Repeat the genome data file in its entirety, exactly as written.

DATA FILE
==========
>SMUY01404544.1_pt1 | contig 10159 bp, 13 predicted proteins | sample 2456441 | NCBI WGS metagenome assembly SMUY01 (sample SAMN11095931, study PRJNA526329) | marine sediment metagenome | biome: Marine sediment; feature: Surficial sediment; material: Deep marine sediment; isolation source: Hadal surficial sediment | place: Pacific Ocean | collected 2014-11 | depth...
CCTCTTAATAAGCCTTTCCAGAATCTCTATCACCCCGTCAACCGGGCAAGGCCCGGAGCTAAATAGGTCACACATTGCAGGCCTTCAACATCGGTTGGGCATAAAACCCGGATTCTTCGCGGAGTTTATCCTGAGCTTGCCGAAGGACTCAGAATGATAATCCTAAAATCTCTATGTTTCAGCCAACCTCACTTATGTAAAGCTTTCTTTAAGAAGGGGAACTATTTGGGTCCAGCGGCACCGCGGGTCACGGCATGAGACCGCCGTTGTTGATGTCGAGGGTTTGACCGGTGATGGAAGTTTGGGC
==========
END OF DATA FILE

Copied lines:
>SMUY01404544.1_pt1 | contig 10159 bp, 13 predicted proteins | sample 2456441 | NCBI WGS metagenome assembly SMUY01 (sample SAMN11095931, study PRJNA526329) | marine sediment metagenome | biome: Marine sediment; feature: Surficial sediment; material: Deep marine sediment; isolation source: Hadal surficial sediment | place: Pacific Ocean | collected 2014-11 | depth...
CCTCTTAATAAGCCTTTCCAGAATCTCTATCACCCCGTCAACCGGGCAAGGCCCGGAGCTAAATAGGTCACACATTGCAGGCCTTCAACATCGGTTGGGCATAAAACCCGGATTCTTCGCGGAGTTTATCCTGAGCTTGCCGAAGGACTCAGAATGATAATCCTAAAATCTCTATGTTTCAGCCAACCTCACTTATGTAAAGCTTTCTTTAAGAAGGGGAACTATTTGGGTCCAGCGGCACCGCGGGTCACGGCATGAGACCGCCGTTGTTGATGTCGAGGGTTTGACCGGTGATGGAAGTTTGGGC